Living in Northern Ontario at the time I also found that flying in the cold, if Monocote gets even a slight puncture when you land in a bit of rough, weeds or ice, that is shatters like glass and makes for a much more extensive patch or recovering job....Ultracote, on the other hand is much much more puncture resistant, and when it does only leaves a small wirnkled hole which can be shrunk out and easily patched.

Using the same stretching technique as above, using a glove and heat gun, holding tight to the Ultracote, and stretching it around curves, IE: wingtip, balsa cowel, etc, you can make it look like it was vac formed with plastic

Just one more thought on covering: I have seen even experienced builders skip the elbow grease when it comes to finish sanding a model. The smoother you sand and finish the balsa, the better the covering will stick. I sand all surfaces to 400 grit or better, At this state of finish the wood itself almost feels like glass. Also use a tac cloth to remove ALL the balsa dust. Take your time on overlaps and trim pieces of covering and you'll never get a bubble with Ultracote.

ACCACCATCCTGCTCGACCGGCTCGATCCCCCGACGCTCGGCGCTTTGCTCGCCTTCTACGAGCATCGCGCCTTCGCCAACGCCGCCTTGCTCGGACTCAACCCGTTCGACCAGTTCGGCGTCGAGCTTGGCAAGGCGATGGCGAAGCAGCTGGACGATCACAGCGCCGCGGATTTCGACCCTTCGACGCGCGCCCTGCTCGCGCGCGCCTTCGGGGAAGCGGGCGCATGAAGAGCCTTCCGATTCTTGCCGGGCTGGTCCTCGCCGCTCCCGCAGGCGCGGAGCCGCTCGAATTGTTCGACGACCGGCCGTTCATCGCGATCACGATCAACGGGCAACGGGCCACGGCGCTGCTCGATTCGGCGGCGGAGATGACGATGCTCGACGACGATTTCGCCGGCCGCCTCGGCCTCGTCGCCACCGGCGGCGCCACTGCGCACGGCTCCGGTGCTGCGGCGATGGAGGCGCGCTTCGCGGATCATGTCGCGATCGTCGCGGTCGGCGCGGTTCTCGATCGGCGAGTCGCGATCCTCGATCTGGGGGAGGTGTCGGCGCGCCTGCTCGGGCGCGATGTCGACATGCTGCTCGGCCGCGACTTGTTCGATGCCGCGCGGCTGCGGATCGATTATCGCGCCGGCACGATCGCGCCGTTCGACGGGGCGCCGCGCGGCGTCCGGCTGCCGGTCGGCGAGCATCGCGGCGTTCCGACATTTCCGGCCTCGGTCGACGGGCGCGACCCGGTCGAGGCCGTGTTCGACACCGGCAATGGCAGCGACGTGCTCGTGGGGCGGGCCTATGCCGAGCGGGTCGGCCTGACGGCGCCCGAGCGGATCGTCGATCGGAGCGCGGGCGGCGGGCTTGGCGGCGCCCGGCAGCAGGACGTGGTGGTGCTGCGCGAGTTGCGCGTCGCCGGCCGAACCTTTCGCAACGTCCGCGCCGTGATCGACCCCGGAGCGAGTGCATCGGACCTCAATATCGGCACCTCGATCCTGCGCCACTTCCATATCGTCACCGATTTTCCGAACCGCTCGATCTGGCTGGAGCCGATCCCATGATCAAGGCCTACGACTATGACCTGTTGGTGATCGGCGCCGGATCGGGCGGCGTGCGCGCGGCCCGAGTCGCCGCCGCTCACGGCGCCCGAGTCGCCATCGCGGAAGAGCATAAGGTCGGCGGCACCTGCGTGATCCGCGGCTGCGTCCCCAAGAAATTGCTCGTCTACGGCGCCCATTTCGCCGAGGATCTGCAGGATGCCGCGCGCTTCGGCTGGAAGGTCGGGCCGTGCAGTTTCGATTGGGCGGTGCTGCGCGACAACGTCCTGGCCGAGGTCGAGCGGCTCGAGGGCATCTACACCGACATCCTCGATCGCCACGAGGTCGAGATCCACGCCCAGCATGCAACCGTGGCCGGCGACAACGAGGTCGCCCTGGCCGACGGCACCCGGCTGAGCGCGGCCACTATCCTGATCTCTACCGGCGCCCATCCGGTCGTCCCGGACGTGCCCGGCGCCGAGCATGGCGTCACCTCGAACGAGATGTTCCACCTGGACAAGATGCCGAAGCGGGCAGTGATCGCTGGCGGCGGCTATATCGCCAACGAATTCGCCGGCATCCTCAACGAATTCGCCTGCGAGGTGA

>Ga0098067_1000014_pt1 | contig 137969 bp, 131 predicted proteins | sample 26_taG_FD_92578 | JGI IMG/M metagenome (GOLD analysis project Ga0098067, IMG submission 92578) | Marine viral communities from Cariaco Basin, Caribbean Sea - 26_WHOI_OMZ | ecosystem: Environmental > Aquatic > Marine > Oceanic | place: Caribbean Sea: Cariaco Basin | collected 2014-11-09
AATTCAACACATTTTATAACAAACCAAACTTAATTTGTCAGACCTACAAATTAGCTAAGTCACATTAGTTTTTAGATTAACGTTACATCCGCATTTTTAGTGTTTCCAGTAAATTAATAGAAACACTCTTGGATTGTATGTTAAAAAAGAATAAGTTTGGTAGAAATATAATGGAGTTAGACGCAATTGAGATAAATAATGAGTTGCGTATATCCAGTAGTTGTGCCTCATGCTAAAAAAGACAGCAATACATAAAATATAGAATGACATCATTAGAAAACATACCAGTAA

Didn't mean to be so long winded but IMHO Ultracote wins my vote hands down and always!!!!
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Old 07-30-2003, 06:19 AM   #7
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I have used Monokote since the late sixties and, like Andrew, prefer it over Ultracote. I also do not experience the sagging that many complain about. I will agree that Ultracote may go around curves alittle better but that is the only plus I see. IMO of course.
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Old 09-28-2003, 07:49 AM   #8
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I have had very good results with monokote. I use a tip I found in the RCM mag and it works great.I mix white elmers glue with water at a 50/50 mix and brush it on the plane before covering.It adds very little weight, hardens the wood and also helps the covering not wrinkle.